Saturday, June 20, 2009

Matt Taibbi On Why Sex Scandals Are Just the Tip of the Iceberg

Rolling Stone contributing editor and Facebook friend of mine Matt Taibbi blogs about the recent Senator Ensign affair and where this sort of behavior comes from:

Senators and congressmen may or may not fool around any more than the rest of the population, but one would expect elected officials to be a lot more careful about cheating on their wives than ordinary people, because the consequences of getting caught are so much more extreme and lasting than they are for other people. An ordinary person may lose his marriage, but a politician loses not only his marriage but his livelihood, particularly if he’s a conservative. So you’d think that sexual infidelity scandals would be relatively rarer, especially for Senators and/or presidential candidates, who face a relatively constant amount of scrutiny. But they’re not all that rare, which tells you that these guys are kind of used to getting away with things they’d prefer to keep secret.

It’s sort of like having a bad drug problem. In the beginning, when you first start down the road to addiction, you wouldn’t think about going to work high, or doing lines in your office bathroom, or texting your dealer from an office Blackberry in the middle of an important meeting. But after you make it through a few conference calls whacked out of your mind you start to feel like you’re never going to get caught, and you start to take liberties… coming in late, leaving early, forgetting to wipe the puke off your mouth after a bathroom break, etc.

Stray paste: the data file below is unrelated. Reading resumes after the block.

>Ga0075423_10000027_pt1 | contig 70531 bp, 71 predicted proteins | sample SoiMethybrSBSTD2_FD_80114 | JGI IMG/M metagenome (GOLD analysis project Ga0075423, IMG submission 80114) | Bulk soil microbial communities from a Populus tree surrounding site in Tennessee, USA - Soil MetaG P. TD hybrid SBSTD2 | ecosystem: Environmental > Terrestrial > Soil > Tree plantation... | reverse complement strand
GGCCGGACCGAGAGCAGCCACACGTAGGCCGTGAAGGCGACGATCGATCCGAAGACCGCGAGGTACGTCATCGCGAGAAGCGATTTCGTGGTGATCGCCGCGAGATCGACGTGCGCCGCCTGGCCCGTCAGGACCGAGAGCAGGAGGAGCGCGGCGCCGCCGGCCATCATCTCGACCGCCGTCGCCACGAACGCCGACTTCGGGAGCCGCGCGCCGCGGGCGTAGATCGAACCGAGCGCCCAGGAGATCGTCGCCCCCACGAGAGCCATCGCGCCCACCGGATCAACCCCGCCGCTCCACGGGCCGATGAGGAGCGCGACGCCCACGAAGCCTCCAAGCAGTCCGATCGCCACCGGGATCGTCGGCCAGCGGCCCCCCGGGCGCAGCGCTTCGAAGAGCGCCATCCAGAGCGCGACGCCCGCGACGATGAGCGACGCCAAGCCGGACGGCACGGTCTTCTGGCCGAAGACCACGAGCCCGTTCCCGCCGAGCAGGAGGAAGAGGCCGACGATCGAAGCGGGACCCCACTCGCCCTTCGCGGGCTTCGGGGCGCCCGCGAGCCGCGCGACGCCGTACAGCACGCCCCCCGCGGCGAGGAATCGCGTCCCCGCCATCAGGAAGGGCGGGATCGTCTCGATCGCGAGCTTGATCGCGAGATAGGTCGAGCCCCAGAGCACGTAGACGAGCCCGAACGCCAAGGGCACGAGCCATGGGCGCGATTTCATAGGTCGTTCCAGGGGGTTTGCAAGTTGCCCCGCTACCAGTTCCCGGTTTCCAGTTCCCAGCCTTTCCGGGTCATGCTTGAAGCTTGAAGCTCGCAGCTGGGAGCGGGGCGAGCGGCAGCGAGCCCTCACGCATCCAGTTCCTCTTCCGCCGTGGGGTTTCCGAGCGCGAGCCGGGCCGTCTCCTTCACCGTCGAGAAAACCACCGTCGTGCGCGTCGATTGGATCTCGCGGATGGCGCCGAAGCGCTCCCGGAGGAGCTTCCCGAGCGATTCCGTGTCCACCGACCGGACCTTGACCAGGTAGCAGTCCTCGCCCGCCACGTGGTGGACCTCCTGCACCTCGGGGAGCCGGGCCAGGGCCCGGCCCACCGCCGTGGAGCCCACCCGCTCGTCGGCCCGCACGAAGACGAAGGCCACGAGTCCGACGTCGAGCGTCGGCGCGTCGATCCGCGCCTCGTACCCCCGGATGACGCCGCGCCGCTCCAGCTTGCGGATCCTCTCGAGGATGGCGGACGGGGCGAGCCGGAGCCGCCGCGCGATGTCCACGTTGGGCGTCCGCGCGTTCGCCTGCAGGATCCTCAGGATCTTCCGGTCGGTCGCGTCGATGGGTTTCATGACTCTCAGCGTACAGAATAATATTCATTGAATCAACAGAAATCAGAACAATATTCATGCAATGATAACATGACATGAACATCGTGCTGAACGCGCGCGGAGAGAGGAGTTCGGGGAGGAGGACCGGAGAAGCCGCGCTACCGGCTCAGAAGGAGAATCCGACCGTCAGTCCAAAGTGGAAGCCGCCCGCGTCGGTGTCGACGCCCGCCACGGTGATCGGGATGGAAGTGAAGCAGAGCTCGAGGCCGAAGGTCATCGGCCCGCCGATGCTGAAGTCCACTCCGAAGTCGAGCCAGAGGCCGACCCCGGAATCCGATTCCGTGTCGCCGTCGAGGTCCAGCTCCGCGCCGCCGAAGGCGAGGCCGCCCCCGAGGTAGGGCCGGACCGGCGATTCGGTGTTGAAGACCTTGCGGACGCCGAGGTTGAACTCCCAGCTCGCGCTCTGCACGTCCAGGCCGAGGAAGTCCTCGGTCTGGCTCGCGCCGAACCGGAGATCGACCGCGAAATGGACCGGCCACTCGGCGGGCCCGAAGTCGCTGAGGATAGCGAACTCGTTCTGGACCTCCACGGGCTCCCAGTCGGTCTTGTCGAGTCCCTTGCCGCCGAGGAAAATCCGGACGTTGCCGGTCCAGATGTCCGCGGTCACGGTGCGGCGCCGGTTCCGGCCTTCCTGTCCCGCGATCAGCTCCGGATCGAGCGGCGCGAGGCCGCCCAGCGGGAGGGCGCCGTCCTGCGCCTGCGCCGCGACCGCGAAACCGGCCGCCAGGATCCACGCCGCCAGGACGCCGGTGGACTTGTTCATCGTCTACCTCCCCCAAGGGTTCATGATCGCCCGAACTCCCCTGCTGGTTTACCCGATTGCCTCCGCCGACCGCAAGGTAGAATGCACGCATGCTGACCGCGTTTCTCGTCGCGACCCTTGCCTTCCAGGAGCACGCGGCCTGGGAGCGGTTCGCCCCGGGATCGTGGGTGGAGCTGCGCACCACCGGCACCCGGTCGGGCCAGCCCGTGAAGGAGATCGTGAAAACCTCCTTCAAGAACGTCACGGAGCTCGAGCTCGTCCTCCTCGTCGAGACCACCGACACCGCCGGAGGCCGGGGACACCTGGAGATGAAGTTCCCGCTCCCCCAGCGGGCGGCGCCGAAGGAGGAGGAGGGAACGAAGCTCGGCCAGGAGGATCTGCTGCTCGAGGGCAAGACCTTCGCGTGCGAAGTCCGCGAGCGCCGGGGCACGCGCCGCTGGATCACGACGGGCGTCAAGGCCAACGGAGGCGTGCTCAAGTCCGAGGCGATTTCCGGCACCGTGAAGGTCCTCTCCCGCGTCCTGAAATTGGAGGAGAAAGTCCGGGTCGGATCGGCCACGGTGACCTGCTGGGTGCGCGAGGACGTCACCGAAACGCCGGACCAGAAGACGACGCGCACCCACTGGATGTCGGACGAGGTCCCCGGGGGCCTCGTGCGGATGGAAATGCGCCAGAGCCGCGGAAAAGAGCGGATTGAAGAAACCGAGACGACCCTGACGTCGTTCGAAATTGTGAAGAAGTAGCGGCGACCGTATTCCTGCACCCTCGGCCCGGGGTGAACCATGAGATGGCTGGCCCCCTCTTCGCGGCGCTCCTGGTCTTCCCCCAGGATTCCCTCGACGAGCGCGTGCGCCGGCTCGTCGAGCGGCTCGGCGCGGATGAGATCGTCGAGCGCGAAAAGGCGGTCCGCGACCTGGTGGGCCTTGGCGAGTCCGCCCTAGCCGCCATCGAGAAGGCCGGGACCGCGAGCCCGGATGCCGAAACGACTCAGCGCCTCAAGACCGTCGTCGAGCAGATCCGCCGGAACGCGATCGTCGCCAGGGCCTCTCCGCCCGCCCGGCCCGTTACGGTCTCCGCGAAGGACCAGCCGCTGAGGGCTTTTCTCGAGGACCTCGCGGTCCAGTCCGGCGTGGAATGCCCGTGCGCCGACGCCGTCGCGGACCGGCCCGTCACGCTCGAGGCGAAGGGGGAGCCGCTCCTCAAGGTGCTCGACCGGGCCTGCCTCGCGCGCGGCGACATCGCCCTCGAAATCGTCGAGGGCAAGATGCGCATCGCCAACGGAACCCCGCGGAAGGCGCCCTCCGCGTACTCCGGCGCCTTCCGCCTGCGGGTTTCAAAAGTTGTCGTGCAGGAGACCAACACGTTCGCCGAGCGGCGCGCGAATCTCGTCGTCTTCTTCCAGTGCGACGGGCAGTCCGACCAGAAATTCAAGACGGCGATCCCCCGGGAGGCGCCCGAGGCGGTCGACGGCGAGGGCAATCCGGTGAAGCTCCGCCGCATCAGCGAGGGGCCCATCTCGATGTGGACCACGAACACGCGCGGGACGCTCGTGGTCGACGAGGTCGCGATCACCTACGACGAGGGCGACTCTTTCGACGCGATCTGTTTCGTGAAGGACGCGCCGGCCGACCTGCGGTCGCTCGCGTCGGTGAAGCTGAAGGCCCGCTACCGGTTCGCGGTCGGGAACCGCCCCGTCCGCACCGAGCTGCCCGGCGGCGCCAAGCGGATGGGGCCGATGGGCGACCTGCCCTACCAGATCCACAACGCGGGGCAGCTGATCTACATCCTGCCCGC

It’s the same thing with these guys. After you spend day after day handing millions and millions of dollars over to your campaign contributors, live on CSPAN, robbing the body armor budget for troops in the field to pay for Brown Tree Snake programs or $133,000 streetlights and not ever getting called on it, you must start to get cocky almost against your will. You’re basically walking out of the Capitol building with your suit stuffed with taxpayer cash every single day, right past a small army of reporters, and no one ever says anything, so… why not have sex with an aide on the way home, or better yet, with a stranger in the men’s room of Union Station? That mentality has to figure into all of this somewhere, right?

Taibbi's point really hits the heart of the issue here. Why is it that we can always find outrage for a sex scandal, but these same legislators can cut off poor children from health coverage or vote to drop bombs on innocent people and we can't summon anywhere near the umbrage?

Cheating on your wife is a bad thing to do. I've never cheated, and I don't plan to. But it's really a minor moral failing amongst the sort of things that politicians in Washington have been doing for years. If you've already lost your moral compass on much greater issues, it should be no problem at all to cheat on your wife. That just becomes second nature.